The term "concession" encompasses a remarkably broad range of businesses, mostly food and recreation, from the humble hot-dog cart to the city's major ballparks. At their best, these businesses manage the delicate balancing act of augmenting parks' use while harmonizing with the landscape. The additional monies raised provide a steady, and ever-increasing revenue stream to the City's coffers; rising from $2.5 million in 1978 to more than $98.5 million for fiscal year 2008.
Early successful ventures included a spectacular mineral springs spa in Central Park, the Camera Obscura photographic house in Prospect Park; beach cabins in Pelham Bay Park; historic carousels in Central Park, Prospect Park, Forest Park, and Flushing Meadows-Corona Park; the Van Cortlandt Golf Course (dating to 1895, the oldest municipal golf course in the country); and even Coney Island amusement rides. The boating operations in Central Park expanded so rapidly that by 1870 nearly 40 boats accommodated several hundred thousand riders each year. Prominent facilities such as Central Park's Ladies Refreshment Pavilion and the Prospect Park Boathouse exemplified the finest architecture of their eras.
During the administration of Parks Commissioner Robert Moses (1934-1960) concessions were expanded and restructured, along with the parks system as a whole. New guidelines sought to rid the system of cronyism and patronage. A licensing policy replaced leasing agreements, dictating that "The Parks... should be operated for public pleasure and recreation, and not for commercial exploitation or the relief of individuals." Auguring more modern concepts of parks management, the Parks Department also stated that "park maintenance should be made at least partially self-supporting."
As diverse as are park concessions, so are the concessionaires. From major corporations to solitary entrepreneurs they bring to parks enormous dedication and creativity. Recent immigrants have comprised the majority of the operators, using park concessions as an opportunity to gain a foothold in the local economy.
As with all public works, making concessions is a risky business, and concessions have not been without controversy. Over the years the best efforts of urban planners and cultural arbiters to impose uniform design standards for concessions have often fallen short. Certain speculative projects such as the Huntington Hartford Pavilion—a two-story restaurant slated for Central Park's southeast pond—or a ski-jump at Randall's Island, never advanced beyond the drafting table. Yet whether an upscale restaurant or a curbside bootblack, parks concessions have added to the richness of New York City parks and the urban experience.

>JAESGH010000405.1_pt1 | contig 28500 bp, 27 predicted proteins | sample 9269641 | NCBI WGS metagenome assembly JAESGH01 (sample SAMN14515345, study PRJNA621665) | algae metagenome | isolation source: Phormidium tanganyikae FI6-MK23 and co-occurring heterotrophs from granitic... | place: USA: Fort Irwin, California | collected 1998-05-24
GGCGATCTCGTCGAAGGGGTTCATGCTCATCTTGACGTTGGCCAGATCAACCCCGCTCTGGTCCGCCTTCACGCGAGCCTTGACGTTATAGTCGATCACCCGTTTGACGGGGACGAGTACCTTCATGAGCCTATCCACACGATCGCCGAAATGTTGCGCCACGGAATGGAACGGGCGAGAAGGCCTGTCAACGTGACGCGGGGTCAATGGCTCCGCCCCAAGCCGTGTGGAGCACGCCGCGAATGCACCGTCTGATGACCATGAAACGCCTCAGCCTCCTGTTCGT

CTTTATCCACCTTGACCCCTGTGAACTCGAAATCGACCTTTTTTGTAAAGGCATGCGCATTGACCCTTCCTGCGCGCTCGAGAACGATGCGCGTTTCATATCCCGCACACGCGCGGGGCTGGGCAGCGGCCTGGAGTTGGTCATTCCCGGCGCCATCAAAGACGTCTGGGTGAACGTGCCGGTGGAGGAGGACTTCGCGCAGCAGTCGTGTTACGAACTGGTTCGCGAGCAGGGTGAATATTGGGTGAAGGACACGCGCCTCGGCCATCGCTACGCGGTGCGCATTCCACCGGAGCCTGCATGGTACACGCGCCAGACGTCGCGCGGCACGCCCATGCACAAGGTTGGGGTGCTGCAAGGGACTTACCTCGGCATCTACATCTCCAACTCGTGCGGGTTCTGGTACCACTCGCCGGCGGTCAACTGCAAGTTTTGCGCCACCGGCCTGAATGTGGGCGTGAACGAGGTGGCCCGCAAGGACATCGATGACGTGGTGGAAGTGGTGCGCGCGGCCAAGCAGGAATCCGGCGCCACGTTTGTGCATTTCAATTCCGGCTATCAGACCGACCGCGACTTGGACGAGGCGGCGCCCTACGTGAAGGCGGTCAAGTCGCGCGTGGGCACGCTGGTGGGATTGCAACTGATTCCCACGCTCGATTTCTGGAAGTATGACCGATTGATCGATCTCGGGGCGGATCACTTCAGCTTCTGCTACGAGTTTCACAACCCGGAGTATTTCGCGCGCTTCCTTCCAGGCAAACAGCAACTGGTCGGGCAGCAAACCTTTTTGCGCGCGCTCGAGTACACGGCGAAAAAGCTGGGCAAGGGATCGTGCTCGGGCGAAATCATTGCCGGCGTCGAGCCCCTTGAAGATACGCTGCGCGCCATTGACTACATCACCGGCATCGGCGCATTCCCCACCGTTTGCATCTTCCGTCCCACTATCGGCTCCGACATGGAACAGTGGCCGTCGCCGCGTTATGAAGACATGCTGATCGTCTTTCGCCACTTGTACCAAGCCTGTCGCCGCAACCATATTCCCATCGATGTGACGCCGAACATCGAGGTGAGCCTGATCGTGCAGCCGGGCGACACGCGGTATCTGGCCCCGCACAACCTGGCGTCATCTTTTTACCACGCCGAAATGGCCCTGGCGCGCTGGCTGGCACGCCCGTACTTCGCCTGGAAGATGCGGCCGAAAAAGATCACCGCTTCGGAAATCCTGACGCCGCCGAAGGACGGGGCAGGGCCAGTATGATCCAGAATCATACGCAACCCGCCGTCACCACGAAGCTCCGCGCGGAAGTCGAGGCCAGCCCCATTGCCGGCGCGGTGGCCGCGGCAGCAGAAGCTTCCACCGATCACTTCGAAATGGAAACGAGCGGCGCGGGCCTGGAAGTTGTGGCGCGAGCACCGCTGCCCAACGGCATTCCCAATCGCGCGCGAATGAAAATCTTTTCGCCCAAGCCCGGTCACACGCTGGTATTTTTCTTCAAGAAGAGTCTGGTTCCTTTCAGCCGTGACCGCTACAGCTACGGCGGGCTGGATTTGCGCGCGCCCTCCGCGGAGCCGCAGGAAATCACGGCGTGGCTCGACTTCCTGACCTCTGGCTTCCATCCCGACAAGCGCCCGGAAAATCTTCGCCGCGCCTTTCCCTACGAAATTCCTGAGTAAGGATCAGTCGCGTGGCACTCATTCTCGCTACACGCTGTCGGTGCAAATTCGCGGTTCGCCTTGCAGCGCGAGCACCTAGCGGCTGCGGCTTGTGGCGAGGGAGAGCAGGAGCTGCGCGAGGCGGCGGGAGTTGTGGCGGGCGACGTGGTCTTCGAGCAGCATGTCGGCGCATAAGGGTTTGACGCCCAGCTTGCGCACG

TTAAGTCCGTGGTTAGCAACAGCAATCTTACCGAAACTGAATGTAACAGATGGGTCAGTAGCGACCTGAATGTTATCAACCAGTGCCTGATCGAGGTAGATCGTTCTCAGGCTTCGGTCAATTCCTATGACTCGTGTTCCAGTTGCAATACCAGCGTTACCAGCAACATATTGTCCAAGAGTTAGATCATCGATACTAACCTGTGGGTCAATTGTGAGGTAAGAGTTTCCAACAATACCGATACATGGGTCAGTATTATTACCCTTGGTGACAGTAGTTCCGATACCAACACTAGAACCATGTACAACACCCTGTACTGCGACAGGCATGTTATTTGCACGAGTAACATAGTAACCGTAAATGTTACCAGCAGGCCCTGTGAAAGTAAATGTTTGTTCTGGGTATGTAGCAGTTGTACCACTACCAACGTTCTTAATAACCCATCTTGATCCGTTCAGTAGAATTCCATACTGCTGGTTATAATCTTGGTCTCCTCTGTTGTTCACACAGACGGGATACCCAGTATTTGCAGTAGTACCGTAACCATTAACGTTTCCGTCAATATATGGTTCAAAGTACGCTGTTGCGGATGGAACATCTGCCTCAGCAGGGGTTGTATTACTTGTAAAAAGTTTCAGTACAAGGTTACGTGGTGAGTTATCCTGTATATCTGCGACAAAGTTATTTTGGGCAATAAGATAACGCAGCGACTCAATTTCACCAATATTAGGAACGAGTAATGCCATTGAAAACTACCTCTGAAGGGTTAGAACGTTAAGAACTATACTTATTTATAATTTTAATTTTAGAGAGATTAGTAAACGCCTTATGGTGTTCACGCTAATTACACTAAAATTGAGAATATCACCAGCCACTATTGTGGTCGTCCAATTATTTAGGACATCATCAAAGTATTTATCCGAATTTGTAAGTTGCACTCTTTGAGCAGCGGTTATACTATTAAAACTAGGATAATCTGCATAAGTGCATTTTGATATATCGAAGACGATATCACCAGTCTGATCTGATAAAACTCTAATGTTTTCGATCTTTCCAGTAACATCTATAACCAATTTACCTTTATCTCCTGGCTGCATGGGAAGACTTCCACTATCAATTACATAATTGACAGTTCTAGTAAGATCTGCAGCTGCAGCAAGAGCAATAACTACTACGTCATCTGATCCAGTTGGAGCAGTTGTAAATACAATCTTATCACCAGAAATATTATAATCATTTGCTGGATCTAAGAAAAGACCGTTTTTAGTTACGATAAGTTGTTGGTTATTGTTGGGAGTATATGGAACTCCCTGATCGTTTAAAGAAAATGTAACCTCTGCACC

The Standardization of Concessions Under Robert Moses
In March 1934 the Parks Department announced a sweeping plan to overhaul the design and placement of its outdoor concessions. Towards that end, a team of architects and engineers, funded by the federal Civil Works Administration developed two basic designs.
To the newly reorganized city-wide Parks Department, concessions such as this represented a lack of coherent concession design. Places such as this busy pedestrian crossroads remained places where the agency sought to place commercial amenities, but the in-house design team began to develop at that time more compact, clean and uniform vendor designs.
Though this proposal remained on the drawing board, it intriguingly unites food services with waterfront access. Taking its cue from the upper East River traffic at Hell Gate, the design of the park concession uses nautical motifs including a boat-like prow, mast and yardarm.
This design relates to one of two standard concession types developed in 1934 to replace the hodgepodge of open-air vending booths. The oblong version was conceived to stand against a wall or fence. Made of metal, wood and formica, it had steel shutters which could be pulled down to protect merchandise when not in use. The influence of Art Deco is clearly apparent in this sturdy but attractive design.